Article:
# Usage of tensor notation in statistics

A friend of mine (mathematician) basically told me I shouldn't bother with matrix algebra and should focus on tensor analysis/manipulation. He said it's much more general and intuitive. I've been trying to grasp most of the matrix literature (Harville, Magnus, Gentle) due to its relevance to linear models.

My question is this: is there a part of mathematical statistics/prob. theory where tensor notation is employed regularly? If so, why isn't it popular elsewhere since it (supposedly) makes matrix manipulations easier?

• Have you read stats.stackexchange.com/questions/198061/… ? – Tim Dec 21 '16 at 12:28
• Intuitive supposedly means easy to learn. In my experience when used as a sales pitch it usually means easy to remember and use once you understand it, which is quite different, as in "the syntax of this software is highly intuitive". It usually isn't! I distrust all such claims generically. Your friend is very comfortable with tensors; that's great and you could be too if you worked hard enough with them. – Nick Cox Dec 21 '16 at 13:18
• @Tim I believe that thread might represent exactly the opposite of what the mathematician friend is advocating. The contrast is between manipulation of objects with multiple indices versus manipulation of more abstract mathematical objects using more abstract algebraic rules. Another way to understand the distinction is that people who need to think about linear algebraic objects tend to use basis-free methods (without indices) whereas those who need to compute with them (statisticians, computer programmers, physicists, engineers) eventually are forced to use indices. – whuber Dec 21 '16 at 15:34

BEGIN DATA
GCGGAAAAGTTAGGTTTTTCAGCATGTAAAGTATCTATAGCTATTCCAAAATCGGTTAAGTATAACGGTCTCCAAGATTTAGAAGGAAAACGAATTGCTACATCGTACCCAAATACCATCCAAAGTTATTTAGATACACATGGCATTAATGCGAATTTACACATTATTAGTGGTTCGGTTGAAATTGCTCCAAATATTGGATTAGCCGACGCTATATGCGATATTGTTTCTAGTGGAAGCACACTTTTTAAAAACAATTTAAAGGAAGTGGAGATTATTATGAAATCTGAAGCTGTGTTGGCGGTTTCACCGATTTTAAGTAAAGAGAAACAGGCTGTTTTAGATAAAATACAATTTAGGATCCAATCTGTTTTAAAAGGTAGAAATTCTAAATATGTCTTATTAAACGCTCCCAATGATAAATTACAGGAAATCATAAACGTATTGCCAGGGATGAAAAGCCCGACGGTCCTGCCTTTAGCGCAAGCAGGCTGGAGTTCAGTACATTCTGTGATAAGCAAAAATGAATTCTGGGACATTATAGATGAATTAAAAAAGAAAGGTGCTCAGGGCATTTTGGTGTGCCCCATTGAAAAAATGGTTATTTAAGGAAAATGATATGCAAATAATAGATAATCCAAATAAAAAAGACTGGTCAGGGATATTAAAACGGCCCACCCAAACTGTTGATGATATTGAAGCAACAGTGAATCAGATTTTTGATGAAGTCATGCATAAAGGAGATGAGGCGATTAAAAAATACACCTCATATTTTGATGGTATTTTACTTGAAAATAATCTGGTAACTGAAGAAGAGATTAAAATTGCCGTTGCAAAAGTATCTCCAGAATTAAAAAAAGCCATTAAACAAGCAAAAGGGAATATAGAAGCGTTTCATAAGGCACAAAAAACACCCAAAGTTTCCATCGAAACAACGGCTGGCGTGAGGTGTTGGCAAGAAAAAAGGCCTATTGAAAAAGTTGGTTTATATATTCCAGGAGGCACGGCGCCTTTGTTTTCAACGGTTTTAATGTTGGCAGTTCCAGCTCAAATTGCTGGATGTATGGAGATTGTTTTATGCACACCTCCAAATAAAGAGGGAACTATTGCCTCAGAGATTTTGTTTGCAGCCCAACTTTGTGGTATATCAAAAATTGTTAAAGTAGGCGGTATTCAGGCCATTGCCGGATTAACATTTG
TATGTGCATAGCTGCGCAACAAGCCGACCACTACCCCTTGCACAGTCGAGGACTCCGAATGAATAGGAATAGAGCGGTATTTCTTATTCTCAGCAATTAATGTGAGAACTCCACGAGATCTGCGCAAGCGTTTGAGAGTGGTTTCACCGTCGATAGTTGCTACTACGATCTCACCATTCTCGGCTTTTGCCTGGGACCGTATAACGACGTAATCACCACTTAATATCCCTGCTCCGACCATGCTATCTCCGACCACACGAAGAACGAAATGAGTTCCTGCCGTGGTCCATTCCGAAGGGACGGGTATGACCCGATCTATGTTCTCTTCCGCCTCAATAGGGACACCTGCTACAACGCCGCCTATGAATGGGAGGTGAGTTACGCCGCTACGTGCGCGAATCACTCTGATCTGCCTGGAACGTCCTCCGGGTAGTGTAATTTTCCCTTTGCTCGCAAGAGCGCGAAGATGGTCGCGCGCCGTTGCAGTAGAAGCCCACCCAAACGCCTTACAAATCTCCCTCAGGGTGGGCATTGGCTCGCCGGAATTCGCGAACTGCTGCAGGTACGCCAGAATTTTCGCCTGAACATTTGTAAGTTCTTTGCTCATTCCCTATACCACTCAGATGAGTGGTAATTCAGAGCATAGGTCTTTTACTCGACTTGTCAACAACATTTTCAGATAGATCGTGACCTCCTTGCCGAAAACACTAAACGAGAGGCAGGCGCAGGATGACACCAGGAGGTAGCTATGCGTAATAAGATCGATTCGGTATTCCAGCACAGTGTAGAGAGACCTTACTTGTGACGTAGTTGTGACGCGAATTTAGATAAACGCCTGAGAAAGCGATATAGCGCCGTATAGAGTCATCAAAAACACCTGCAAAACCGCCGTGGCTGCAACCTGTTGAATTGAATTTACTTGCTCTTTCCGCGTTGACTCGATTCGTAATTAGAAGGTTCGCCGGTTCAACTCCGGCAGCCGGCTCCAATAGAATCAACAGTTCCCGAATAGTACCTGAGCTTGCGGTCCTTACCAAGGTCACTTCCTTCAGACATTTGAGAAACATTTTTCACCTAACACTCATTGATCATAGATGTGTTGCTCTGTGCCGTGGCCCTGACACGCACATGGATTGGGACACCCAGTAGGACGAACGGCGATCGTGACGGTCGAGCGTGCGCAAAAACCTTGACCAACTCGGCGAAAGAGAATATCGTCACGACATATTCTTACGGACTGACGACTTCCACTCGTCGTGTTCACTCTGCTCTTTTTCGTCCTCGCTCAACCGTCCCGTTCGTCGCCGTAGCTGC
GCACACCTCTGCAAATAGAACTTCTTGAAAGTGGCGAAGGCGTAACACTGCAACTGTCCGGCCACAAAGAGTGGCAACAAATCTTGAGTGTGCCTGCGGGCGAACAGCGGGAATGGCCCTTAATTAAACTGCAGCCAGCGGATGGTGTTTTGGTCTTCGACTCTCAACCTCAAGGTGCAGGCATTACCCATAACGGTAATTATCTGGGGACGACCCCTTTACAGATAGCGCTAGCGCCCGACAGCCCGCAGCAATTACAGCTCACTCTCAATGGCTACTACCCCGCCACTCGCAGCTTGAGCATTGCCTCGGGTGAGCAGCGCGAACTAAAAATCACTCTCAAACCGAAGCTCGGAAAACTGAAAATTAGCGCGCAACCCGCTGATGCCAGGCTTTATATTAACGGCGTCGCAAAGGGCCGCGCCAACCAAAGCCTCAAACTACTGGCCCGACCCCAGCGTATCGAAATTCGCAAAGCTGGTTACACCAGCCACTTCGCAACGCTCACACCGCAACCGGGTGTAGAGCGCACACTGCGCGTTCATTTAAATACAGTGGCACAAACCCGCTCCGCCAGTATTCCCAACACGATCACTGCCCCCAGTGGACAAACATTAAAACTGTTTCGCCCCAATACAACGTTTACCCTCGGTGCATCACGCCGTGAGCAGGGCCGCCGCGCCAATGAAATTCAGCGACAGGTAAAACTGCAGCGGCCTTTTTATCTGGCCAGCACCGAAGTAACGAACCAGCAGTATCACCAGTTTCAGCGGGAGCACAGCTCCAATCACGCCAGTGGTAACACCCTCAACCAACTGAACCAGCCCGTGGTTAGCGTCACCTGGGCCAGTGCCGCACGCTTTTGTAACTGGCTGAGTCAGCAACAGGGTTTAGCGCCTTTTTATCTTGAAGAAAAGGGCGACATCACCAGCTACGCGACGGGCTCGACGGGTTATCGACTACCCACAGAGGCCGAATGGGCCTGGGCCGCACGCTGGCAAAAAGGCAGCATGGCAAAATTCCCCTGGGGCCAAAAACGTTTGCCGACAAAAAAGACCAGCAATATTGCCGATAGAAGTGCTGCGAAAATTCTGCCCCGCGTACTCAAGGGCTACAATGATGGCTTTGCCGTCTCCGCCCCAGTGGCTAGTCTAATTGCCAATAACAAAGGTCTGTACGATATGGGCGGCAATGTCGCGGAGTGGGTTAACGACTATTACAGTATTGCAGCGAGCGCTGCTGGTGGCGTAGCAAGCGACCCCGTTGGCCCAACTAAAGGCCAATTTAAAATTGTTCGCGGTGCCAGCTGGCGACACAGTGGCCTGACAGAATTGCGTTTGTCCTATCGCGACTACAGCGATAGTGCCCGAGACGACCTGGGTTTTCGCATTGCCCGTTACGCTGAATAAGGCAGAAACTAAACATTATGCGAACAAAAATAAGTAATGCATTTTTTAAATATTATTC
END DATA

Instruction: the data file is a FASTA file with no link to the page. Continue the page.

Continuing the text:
• Very good comment above, @whuber (+1). – amoeba Feb 15 '17 at 9:49

The most obvious and straightforward application of tensors (that I know of) in statistics is computing high-order moments of a multivariate distribution. For example, consider a random vector $x\sim F$, where $F$ is some $p$-dimensional distribution. Given some data matrix $X \in \mathbb{R}^{n\times p}$ where $n$ is the number of observations, each of which is drawn iid from $F$, the second moment $\mathbb{E}(xx^\top) = \mathbb{E}(x\otimes x)$ can be estimated from the sample $X$ as follows $$\hat{\mathbb{E}}(x\otimes x) = \frac1n \sum_{i=1}^n X_{i\cdot} \otimes X_{i\cdot} = \frac1n X^\top X \in \mathbb{R}^{p\times p}$$ where $X_{i\cdot}$ is the $i^{th}$ row of $X$. Certainly this is a matrix that is only a few operations away from the covariance matrix. Continuing on to the third moment, which is again related to "co-skewness," we see we are dealing with an order-3 tensor $$\hat{\mathbb{E}}(x\otimes x \otimes x) = \frac1n \sum_{i=1}^n X_{i\cdot} \otimes X_{i\cdot}\otimes X_{i\cdot} \in \mathbb{R}^{p\times p\times p}$$ The "co-kurtosis" tensor is order 4 and so on for higher-order moments.